UN-Learning: A key to consistent progress

It aint what you dont know that gets you in trouble, its what you know for sure that just aint so – Mark Twain

Somehow Mark Twain must have known about the fitness industry. Just about everyone seems to be an expert. Many are supremely confident that their knowledge of the subject is wide and deep. In reality most possess what the great actor John Hausman referred to as a skull full of mush.

Here are a couple examples from my days as a meet promoter:

Ill be breaking the state records in every lift today Lifter in his first competitive lifting meet. He barely managed to make his openers and was short of the records by 70-150 pounds. However, it was because the referees are crap. (He let me know throughout the meet).

The referees are complete idiots who dont have a clue what they are doing Another first-time lifter who went 0 for 3 in the bench press. Ohthe inexperienced refs had a combined 40 plus years of competition experience and roughly 30 years as referees.


The Dunning-Kruger Effect

People with low levels of competence in a given task will often drastically overestimate their own skill level. Conversely, people who are highly skilled will often underestimate their own skill level. This phenomenon is so common that it has been well established by many experiments in cognitive/behavioral science.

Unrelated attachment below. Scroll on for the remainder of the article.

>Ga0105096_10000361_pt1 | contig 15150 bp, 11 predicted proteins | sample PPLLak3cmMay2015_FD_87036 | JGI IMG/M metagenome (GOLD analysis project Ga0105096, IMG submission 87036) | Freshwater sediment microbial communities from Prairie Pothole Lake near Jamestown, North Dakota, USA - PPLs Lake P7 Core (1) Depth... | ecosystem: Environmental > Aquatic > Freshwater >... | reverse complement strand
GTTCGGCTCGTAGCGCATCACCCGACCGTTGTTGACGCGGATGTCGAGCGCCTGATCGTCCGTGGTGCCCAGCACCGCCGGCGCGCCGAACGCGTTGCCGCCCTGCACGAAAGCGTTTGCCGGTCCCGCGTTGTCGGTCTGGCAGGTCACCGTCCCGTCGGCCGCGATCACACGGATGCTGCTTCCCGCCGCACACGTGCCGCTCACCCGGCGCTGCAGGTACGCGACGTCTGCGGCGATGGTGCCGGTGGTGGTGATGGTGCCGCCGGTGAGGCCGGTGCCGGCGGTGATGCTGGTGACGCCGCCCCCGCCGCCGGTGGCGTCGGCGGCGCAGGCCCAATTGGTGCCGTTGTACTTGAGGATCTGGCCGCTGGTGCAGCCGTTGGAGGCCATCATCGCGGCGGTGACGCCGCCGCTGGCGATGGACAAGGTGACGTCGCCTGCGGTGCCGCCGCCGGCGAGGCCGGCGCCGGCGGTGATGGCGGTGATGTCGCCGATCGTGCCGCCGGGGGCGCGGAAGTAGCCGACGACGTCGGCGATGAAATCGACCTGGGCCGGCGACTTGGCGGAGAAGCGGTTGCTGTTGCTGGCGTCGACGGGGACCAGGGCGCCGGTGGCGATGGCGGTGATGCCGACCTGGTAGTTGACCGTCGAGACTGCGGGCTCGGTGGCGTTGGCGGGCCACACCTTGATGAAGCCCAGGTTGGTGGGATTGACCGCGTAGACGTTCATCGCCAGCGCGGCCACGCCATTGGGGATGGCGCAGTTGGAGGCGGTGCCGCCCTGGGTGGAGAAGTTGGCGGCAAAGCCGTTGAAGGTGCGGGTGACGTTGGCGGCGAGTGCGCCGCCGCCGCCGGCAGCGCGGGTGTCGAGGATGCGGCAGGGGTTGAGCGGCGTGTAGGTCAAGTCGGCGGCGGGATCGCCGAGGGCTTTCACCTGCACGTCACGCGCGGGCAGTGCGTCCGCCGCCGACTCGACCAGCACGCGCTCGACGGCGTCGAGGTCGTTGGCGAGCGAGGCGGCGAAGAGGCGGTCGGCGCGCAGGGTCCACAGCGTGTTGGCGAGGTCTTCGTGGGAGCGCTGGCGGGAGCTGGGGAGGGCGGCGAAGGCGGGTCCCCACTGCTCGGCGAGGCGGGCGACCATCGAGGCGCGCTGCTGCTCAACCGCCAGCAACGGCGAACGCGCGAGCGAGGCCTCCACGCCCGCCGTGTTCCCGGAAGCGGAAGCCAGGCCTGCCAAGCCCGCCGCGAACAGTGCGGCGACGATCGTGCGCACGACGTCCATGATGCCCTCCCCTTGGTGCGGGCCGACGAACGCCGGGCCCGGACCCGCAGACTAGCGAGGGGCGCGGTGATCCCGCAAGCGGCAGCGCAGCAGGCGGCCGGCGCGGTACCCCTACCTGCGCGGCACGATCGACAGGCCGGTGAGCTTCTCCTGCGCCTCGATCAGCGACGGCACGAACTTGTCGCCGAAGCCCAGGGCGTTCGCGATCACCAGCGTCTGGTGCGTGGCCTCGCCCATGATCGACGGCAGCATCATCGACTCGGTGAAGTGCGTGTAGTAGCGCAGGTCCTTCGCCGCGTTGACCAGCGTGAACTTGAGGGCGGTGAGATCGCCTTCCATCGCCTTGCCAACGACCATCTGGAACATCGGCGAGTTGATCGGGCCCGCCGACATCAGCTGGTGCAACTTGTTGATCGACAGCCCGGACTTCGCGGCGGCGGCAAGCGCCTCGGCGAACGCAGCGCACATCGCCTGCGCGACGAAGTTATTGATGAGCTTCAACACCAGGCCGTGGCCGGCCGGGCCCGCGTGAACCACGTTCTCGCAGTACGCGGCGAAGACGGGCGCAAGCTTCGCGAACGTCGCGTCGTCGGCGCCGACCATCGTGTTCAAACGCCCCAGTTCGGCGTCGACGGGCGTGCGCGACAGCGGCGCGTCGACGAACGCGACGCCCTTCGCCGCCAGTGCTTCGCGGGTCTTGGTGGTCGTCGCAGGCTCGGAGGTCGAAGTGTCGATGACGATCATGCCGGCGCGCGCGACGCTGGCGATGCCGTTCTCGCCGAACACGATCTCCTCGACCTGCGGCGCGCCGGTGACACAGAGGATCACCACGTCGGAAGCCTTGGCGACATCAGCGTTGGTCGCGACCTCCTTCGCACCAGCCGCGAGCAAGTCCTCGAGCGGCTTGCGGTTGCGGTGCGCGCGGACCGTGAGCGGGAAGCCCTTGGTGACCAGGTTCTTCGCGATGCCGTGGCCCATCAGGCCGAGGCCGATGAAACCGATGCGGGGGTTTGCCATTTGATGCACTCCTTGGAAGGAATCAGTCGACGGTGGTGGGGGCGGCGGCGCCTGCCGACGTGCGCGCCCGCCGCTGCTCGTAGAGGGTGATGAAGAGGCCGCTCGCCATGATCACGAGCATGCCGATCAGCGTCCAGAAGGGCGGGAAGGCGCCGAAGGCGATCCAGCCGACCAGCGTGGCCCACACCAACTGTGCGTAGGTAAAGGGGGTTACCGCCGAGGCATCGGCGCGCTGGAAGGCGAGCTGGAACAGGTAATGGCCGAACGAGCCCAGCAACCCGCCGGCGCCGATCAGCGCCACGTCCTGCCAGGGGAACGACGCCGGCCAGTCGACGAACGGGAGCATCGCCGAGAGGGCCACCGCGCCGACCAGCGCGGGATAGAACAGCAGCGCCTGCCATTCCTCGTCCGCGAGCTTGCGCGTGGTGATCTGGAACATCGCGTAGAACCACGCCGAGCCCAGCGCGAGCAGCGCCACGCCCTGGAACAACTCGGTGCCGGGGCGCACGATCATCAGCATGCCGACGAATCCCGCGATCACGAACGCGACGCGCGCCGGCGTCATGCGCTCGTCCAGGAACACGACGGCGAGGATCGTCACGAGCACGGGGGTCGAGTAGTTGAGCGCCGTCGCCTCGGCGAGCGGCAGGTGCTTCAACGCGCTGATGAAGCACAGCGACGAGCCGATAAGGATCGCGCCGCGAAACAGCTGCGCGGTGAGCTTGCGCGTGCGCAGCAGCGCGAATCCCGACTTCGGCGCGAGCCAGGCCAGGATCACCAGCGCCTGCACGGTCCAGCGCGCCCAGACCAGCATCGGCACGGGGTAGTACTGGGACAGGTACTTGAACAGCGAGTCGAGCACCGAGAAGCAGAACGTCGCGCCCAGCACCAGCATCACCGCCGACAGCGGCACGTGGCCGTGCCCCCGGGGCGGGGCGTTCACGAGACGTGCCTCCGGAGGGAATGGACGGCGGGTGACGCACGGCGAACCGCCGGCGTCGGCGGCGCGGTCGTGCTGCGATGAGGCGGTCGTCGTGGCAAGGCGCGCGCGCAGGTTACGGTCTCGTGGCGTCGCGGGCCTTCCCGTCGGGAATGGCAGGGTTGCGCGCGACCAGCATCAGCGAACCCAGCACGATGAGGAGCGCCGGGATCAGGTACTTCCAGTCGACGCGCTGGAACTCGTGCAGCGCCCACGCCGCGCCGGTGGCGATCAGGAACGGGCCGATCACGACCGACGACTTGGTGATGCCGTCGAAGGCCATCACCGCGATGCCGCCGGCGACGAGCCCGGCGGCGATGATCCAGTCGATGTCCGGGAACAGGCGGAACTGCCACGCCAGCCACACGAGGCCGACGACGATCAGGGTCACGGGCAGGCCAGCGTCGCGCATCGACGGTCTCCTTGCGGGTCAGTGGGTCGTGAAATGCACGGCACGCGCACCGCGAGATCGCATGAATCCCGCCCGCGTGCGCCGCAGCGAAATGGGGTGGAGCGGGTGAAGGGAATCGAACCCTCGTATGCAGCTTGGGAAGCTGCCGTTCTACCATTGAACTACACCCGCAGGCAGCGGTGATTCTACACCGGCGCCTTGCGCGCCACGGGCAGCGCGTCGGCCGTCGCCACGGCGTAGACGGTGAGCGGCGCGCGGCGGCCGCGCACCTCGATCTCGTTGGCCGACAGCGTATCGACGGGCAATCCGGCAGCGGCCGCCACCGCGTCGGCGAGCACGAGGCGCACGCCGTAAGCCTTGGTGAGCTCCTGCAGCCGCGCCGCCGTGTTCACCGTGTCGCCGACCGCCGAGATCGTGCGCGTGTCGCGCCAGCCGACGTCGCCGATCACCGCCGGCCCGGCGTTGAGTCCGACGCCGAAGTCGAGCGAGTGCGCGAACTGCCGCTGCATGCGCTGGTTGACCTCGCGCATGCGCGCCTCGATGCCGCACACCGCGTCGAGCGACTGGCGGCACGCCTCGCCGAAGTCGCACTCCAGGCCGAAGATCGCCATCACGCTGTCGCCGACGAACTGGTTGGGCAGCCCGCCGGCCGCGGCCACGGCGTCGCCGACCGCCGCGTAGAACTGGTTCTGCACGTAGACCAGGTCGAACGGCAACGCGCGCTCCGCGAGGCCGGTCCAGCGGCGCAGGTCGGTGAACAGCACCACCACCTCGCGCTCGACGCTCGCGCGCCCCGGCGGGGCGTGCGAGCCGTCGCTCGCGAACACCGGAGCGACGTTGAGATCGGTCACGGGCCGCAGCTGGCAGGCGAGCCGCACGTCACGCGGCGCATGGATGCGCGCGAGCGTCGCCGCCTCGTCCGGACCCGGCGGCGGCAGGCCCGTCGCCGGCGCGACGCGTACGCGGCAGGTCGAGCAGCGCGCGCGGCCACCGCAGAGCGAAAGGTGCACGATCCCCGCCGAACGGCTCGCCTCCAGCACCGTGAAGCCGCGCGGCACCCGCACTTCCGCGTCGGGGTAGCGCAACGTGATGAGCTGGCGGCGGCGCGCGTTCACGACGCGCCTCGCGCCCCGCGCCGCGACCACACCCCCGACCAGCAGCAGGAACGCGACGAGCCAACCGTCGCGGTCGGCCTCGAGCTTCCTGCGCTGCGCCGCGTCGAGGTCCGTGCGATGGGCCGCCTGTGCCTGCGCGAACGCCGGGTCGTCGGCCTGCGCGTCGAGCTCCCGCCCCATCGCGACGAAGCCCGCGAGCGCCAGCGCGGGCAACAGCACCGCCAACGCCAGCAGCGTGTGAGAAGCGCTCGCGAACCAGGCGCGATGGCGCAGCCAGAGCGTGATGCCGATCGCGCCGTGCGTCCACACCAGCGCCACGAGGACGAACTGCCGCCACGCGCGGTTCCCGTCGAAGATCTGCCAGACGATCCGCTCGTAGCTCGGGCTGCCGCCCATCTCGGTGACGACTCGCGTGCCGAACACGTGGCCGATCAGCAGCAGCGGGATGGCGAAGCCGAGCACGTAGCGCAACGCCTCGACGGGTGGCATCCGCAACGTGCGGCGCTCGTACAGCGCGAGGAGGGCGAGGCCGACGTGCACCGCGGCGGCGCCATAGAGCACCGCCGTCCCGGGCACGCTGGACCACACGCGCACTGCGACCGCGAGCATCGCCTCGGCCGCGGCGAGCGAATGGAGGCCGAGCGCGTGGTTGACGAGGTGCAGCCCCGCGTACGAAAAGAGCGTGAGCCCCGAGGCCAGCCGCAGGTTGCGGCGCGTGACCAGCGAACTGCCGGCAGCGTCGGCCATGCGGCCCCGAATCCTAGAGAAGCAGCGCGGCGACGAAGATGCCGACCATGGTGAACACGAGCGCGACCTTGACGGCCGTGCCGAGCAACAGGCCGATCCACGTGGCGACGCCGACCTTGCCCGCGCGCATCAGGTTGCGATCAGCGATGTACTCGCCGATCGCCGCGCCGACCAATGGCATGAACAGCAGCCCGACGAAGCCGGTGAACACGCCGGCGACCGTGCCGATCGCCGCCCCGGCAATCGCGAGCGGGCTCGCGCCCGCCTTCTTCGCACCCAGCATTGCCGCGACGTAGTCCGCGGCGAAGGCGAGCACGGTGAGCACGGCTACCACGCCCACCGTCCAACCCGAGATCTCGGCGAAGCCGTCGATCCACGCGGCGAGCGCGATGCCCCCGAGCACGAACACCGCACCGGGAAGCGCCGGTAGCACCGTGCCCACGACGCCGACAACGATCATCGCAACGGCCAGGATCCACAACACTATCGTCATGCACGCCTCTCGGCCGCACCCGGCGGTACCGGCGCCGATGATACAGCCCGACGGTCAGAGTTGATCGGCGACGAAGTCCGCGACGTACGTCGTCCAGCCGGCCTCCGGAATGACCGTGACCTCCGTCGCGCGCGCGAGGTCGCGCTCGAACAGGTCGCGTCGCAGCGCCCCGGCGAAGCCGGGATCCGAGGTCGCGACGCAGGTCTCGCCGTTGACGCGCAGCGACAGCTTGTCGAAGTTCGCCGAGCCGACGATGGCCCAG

The implication for anyone who sincerely desires to improve their performance in any area (such as weightlifting or fitness) is that it is necessary to:

  • Learn new things
  • Unlearn some things that are incorrect.

Most of the time we ignore the second item. But, if we want to get out of our own way, un-learning can be just as important as learning.


Un-learning for positive gains

Building any skill goes through stages from beginner to novice to intermediate. Beyond those levels of performance are a small group with advanced level skills and a tiny number with elite level skills. IMHO most people training in gyms never get beyond the high novice or low intermediate level.

The reason for this is that at the beginning of their training they learn and practice a scattered group of exercises usually with poor technique. They never learn to correct their flaws and blindly adhere to a few assumptions about how to train. They make changes based on reading a random article or getting advice from another equally clueless person.

Their training program may have a core of sound actions but will also include some dumb ideas and poor execution.

There is another reason why many people work hard and never improve their performance.

Most of you have probably heard the pop psychology bromide that says it takes 10,000 hours of practice to become a master. This is rubbish for several reasons but most important it ignores the most important element of practice. That is the quality of the work.

Endless practice using flawed technique and bad programming mean that regardless of the hours expended no one will ever improve their performance beyond a minimal level. In other words, endless hours of practice using a poor program will only perfect mistakes.